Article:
Send to

Choose Destination
See comment in PubMed Commons below
Blood. 1999 Jan 1;93(1):268-77.

Malignant cells can be sensitized to undergo growth inhibition and apoptosis by arsenic trioxide through modulation of the glutathione redox system.

Author information

Rochelle Belfer Chemotherapy Foundation Laboratory, the Division of Neoplastic Diseases, the Division of Hematology, the Department of Medicine, Mount Sinai Medical Center, New York, NY 10029-6547, USA.


Arsenic trioxide (As2O3) induces clinical remission in acute promyelocytic leukemia (APL) with minimal toxicity and apoptosis in APL-derived NB4 cells at low (1 to 2 micromol/L) concentration. We examined the basis for NB4 cell sensitivity to As2O3 to identify experimental conditions that would render other malignant cells responsive to low concentrations of As2O3. The intracellular glutathione (GSH) content had a decisive effect on As2O3-induced apoptosis. Highly sensitive NB4 cells had the lowest GSH and the sensitivity of other cell lines was inversely proportional to their GSH content. The t(14;18) B-cell lymphoma cell line had low GSH levels and sensitivity to As2O3 at levels slightly higher than in APL cells. Experimental upmodulation of GSH content decreased the sensitivity to As2O3. Ascorbic acid and buthionine sulfoxide (BSO) decreased GSH to a greater extent, and rendered malignant cells more sensitive to As2O3. As2O3-induced apoptosis was not enhanced by ascorbic acid in normal cells, suggesting that the combination of ascorbic acid and As2O3 may be selectively toxic to some malignant cells. Ascorbic acid enhanced the antilymphoma effect of As2O3 in vivo without additional toxicity. Thus, As2O3 alone or administered with ascorbic acid may provide a novel therapy for lymphoma.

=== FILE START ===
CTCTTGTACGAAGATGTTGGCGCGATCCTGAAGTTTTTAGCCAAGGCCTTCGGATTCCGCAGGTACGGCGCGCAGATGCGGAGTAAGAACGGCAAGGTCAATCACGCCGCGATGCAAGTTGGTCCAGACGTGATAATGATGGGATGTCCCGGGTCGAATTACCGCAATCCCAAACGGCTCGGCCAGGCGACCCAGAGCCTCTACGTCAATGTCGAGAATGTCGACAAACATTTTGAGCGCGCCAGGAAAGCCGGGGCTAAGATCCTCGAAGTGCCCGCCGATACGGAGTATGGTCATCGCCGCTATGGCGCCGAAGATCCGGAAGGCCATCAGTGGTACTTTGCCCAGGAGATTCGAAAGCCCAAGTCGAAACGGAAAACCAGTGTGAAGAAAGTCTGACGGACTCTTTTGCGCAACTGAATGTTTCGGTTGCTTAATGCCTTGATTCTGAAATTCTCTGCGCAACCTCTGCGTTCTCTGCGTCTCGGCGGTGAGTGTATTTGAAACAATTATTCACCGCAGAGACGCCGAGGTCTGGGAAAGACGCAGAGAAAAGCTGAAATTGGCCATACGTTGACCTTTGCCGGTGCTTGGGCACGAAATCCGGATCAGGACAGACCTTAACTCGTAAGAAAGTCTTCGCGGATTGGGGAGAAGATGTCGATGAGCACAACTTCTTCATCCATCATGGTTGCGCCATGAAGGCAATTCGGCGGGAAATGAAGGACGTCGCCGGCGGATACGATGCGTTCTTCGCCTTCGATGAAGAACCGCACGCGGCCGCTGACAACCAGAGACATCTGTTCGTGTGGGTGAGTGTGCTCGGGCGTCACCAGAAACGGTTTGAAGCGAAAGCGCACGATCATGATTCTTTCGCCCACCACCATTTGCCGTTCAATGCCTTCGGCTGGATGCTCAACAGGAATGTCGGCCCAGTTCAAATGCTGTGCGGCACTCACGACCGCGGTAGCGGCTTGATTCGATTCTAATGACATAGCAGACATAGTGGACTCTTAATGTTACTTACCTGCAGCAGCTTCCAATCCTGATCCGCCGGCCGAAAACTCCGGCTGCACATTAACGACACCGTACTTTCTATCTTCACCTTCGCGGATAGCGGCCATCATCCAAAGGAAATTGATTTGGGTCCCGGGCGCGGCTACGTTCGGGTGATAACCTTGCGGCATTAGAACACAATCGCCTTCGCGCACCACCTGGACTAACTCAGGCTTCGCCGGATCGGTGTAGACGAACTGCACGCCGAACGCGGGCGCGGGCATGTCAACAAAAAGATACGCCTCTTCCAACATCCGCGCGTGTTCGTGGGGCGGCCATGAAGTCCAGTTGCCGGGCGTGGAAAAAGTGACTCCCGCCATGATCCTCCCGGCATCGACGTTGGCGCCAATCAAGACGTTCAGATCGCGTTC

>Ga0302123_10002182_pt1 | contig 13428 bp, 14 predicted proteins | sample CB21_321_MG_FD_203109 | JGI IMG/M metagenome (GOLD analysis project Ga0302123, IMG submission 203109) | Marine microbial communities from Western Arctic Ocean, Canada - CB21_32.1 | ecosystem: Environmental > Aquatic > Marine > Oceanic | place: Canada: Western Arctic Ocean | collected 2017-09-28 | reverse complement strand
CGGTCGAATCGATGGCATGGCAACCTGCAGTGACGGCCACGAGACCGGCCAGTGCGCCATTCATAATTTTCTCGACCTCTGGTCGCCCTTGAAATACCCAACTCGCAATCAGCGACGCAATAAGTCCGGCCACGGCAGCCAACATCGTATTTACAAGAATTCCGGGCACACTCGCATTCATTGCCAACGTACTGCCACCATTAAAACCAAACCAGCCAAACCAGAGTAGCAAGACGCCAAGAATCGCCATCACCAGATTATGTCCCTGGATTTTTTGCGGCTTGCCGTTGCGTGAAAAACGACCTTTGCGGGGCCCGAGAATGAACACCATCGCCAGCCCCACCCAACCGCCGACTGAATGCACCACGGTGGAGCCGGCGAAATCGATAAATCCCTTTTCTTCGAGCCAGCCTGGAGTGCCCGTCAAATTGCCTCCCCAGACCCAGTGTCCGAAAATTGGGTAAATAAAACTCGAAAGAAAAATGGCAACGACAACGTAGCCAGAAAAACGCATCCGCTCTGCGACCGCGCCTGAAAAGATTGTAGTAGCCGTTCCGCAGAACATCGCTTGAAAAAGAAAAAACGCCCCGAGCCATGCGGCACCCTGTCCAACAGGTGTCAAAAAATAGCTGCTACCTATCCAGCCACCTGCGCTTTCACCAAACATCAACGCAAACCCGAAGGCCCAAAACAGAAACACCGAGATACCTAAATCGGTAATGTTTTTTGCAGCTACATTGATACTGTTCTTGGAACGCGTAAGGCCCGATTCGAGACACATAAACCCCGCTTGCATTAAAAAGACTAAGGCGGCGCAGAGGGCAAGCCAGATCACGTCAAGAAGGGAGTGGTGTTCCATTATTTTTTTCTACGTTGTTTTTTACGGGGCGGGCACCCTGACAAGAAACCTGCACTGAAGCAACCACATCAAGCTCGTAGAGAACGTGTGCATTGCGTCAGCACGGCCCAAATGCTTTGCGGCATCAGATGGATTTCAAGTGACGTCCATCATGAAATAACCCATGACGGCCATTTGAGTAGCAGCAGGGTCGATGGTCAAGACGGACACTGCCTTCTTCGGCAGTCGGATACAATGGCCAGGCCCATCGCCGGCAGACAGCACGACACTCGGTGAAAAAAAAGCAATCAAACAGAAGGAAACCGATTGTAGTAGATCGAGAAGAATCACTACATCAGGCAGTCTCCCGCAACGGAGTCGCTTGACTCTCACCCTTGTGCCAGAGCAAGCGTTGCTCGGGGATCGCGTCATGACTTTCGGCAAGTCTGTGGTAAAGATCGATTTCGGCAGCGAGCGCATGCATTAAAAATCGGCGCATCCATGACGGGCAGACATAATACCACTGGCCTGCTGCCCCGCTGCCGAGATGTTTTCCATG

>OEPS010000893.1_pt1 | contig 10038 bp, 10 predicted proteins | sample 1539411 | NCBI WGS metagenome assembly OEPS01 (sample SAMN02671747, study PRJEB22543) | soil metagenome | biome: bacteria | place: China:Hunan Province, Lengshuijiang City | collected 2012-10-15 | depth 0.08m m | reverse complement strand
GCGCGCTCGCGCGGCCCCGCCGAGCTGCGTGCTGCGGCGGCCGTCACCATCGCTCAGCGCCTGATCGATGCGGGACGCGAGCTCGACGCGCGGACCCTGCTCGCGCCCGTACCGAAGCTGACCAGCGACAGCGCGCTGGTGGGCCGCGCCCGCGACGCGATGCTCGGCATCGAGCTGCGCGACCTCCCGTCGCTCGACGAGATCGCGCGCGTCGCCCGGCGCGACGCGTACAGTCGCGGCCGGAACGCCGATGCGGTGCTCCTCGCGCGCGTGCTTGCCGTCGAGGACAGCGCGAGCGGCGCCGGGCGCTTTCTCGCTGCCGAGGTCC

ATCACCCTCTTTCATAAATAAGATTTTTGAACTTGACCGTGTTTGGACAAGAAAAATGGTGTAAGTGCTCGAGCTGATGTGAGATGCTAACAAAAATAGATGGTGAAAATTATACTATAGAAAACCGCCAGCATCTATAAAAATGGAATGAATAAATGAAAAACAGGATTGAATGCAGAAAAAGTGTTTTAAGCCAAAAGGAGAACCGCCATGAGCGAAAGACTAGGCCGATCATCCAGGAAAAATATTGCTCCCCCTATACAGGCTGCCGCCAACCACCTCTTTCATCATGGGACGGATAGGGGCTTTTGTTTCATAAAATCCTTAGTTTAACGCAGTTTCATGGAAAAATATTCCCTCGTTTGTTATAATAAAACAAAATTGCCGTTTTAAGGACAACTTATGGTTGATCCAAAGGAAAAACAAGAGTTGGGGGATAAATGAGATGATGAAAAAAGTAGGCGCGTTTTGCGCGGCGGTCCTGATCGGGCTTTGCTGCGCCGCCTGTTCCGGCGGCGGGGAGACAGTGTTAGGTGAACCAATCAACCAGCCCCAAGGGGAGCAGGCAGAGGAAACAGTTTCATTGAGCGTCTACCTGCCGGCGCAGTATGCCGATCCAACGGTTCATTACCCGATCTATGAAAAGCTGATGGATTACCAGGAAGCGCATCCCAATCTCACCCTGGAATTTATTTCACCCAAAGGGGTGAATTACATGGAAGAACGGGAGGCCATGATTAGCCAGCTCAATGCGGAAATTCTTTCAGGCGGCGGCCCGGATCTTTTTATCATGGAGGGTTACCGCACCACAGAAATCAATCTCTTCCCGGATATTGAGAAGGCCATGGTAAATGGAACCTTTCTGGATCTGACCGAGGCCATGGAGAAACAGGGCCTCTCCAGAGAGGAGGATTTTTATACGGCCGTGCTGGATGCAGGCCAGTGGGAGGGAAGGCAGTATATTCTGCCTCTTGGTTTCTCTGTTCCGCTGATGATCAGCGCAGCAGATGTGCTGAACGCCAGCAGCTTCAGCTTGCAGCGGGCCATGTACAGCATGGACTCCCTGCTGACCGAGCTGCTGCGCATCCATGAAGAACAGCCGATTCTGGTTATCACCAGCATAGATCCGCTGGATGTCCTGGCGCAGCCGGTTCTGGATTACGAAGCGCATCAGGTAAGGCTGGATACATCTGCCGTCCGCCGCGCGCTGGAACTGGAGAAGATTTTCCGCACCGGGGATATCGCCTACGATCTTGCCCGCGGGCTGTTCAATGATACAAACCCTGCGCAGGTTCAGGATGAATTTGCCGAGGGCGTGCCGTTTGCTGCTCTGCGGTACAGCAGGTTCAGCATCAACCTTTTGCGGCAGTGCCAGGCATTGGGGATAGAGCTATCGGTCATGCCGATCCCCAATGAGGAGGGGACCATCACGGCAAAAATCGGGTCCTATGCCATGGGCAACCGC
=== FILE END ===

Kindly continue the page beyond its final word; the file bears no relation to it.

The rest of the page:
[Indexed for MEDLINE]
Free full text
PubMed Commons home

PubMed Commons

How to join PubMed Commons

    Supplemental Content

    Full text links

    Icon for HighWire
    Loading ...
    Support Center